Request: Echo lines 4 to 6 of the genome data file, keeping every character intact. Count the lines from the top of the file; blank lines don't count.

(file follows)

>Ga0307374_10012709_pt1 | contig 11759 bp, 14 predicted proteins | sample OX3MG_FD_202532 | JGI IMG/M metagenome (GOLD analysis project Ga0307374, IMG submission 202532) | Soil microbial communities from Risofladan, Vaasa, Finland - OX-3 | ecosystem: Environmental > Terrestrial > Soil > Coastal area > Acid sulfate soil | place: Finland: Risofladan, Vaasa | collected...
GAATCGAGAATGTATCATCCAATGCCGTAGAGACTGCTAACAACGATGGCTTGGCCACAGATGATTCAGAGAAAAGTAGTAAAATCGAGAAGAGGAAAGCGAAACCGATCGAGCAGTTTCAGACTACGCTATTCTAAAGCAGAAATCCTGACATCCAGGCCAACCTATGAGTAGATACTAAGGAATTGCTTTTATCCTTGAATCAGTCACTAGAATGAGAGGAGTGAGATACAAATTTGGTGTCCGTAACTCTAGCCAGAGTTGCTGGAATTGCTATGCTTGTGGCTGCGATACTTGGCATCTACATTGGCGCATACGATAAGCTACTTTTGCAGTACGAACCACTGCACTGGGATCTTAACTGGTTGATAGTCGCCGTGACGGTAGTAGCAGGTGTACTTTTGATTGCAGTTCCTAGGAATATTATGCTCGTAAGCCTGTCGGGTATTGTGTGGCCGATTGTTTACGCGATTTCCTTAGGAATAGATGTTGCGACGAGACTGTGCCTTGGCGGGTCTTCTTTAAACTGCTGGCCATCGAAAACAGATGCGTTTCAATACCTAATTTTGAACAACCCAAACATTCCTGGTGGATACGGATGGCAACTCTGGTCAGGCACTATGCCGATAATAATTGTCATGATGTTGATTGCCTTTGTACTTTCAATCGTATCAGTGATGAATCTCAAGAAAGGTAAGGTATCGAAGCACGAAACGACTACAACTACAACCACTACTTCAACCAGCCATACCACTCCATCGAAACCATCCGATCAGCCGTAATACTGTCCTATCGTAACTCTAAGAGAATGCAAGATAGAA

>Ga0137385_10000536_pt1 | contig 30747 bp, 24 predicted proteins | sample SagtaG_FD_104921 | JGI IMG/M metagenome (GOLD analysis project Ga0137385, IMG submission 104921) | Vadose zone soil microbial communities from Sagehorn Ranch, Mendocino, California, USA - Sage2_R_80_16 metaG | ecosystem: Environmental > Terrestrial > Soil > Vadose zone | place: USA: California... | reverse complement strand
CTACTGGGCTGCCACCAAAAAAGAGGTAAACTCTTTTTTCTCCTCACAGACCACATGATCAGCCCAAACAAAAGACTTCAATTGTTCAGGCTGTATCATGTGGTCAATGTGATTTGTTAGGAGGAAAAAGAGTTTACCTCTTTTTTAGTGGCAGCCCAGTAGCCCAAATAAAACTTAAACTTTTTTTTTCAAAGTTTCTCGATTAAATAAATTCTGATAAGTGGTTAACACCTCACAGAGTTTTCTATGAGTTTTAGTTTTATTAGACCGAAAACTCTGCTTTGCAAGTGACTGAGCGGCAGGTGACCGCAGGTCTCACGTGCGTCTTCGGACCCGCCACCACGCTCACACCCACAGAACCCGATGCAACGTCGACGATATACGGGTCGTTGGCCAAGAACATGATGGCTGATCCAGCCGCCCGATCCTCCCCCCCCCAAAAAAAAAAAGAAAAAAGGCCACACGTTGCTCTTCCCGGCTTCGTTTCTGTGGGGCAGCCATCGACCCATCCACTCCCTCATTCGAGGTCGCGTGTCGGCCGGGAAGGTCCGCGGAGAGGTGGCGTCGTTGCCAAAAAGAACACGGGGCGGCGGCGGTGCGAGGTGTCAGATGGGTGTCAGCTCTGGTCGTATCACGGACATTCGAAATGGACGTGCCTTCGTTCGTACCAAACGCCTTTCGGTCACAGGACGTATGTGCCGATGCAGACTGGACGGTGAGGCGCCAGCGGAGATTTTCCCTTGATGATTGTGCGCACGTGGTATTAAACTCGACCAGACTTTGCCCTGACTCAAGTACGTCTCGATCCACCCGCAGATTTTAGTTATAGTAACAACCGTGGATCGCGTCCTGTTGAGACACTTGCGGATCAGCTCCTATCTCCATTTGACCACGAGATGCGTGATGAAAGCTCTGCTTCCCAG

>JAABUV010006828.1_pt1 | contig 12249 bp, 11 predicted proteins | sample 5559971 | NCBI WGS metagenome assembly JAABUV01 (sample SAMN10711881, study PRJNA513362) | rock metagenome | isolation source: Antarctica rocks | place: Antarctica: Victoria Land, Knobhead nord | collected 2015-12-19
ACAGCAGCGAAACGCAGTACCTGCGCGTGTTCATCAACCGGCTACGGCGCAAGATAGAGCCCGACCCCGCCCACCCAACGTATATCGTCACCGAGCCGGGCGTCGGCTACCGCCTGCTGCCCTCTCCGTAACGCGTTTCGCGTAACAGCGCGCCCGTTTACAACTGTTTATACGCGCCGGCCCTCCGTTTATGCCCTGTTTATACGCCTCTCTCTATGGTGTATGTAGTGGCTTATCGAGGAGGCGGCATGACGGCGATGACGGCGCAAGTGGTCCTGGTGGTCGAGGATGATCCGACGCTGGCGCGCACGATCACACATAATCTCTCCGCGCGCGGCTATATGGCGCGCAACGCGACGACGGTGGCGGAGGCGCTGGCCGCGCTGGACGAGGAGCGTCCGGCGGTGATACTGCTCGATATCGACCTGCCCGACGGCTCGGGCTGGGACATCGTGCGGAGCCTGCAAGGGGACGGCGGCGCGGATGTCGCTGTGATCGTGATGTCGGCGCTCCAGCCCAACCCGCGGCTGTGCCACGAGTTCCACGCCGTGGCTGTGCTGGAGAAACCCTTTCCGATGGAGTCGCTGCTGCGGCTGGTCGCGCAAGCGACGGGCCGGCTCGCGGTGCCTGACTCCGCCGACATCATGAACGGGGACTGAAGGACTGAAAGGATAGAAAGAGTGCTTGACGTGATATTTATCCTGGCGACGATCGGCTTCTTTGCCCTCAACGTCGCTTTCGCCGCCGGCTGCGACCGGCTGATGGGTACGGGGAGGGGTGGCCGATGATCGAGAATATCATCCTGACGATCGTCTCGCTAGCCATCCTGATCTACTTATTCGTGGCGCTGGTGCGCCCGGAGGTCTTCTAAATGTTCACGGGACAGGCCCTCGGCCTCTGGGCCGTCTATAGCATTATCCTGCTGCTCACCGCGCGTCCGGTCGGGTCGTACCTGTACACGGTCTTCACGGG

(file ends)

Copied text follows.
CTACTGGGCTGCCACCAAAAAAGAGGTAAACTCTTTTTTCTCCTCACAGACCACATGATCAGCCCAAACAAAAGACTTCAATTGTTCAGGCTGTATCATGTGGTCAATGTGATTTGTTAGGAGGAAAAAGAGTTTACCTCTTTTTTAGTGGCAGCCCAGTAGCCCAAATAAAACTTAAACTTTTTTTTTCAAAGTTTCTCGATTAAATAAATTCTGATAAGTGGTTAACACCTCACAGAGTTTTCTATGAGTTTTAGTTTTATTAGACCGAAAACTCTGCTTTGCAAGTGACTGAGCGGCAGGTGACCGCAGGTCTCACGTGCGTCTTCGGACCCGCCACCACGCTCACACCCACAGAACCCGATGCAACGTCGACGATATACGGGTCGTTGGCCAAGAACATGATGGCTGATCCAGCCGCCCGATCCTCCCCCCCCCAAAAAAAAAAAGAAAAAAGGCCACACGTTGCTCTTCCCGGCTTCGTTTCTGTGGGGCAGCCATCGACCCATCCACTCCCTCATTCGAGGTCGCGTGTCGGCCGGGAAGGTCCGCGGAGAGGTGGCGTCGTTGCCAAAAAGAACACGGGGCGGCGGCGGTGCGAGGTGTCAGATGGGTGTCAGCTCTGGTCGTATCACGGACATTCGAAATGGACGTGCCTTCGTTCGTACCAAACGCCTTTCGGTCACAGGACGTATGTGCCGATGCAGACTGGACGGTGAGGCGCCAGCGGAGATTTTCCCTTGATGATTGTGCGCACGTGGTATTAAACTCGACCAGACTTTGCCCTGACTCAAGTACGTCTCGATCCACCCGCAGATTTTAGTTATAGTAACAACCGTGGATCGCGTCCTGTTGAGACACTTGCGGATCAGCTCCTATCTCCATTTGACCACGAGATGCGTGATGAAAGCTCTGCTTCCCAG

>JAABUV010006828.1_pt1 | contig 12249 bp, 11 predicted proteins | sample 5559971 | NCBI WGS metagenome assembly JAABUV01 (sample SAMN10711881, study PRJNA513362) | rock metagenome | isolation source: Antarctica rocks | place: Antarctica: Victoria Land, Knobhead nord | collected 2015-12-19
ACAGCAGCGAAACGCAGTACCTGCGCGTGTTCATCAACCGGCTACGGCGCAAGATAGAGCCCGACCCCGCCCACCCAACGTATATCGTCACCGAGCCGGGCGTCGGCTACCGCCTGCTGCCCTCTCCGTAACGCGTTTCGCGTAACAGCGCGCCCGTTTACAACTGTTTATACGCGCCGGCCCTCCGTTTATGCCCTGTTTATACGCCTCTCTCTATGGTGTATGTAGTGGCTTATCGAGGAGGCGGCATGACGGCGATGACGGCGCAAGTGGTCCTGGTGGTCGAGGATGATCCGACGCTGGCGCGCACGATCACACATAATCTCTCCGCGCGCGGCTATATGGCGCGCAACGCGACGACGGTGGCGGAGGCGCTGGCCGCGCTGGACGAGGAGCGTCCGGCGGTGATACTGCTCGATATCGACCTGCCCGACGGCTCGGGCTGGGACATCGTGCGGAGCCTGCAAGGGGACGGCGGCGCGGATGTCGCTGTGATCGTGATGTCGGCGCTCCAGCCCAACCCGCGGCTGTGCCACGAGTTCCACGCCGTGGCTGTGCTGGAGAAACCCTTTCCGATGGAGTCGCTGCTGCGGCTGGTCGCGCAAGCGACGGGCCGGCTCGCGGTGCCTGACTCCGCCGACATCATGAACGGGGACTGAAGGACTGAAAGGATAGAAAGAGTGCTTGACGTGATATTTATCCTGGCGACGATCGGCTTCTTTGCCCTCAACGTCGCTTTCGCCGCCGGCTGCGACCGGCTGATGGGTACGGGGAGGGGTGGCCGATGATCGAGAATATCATCCTGACGATCGTCTCGCTAGCCATCCTGATCTACTTATTCGTGGCGCTGGTGCGCCCGGAGGTCTTCTAAATGTTCACGGGACAGGCCCTCGGCCTCTGGGCCGTCTATAGCATTATCCTGCTGCTCACCGCGCGTCCGGTCGGGTCGTACCTGTACACGGTCTTCACGGG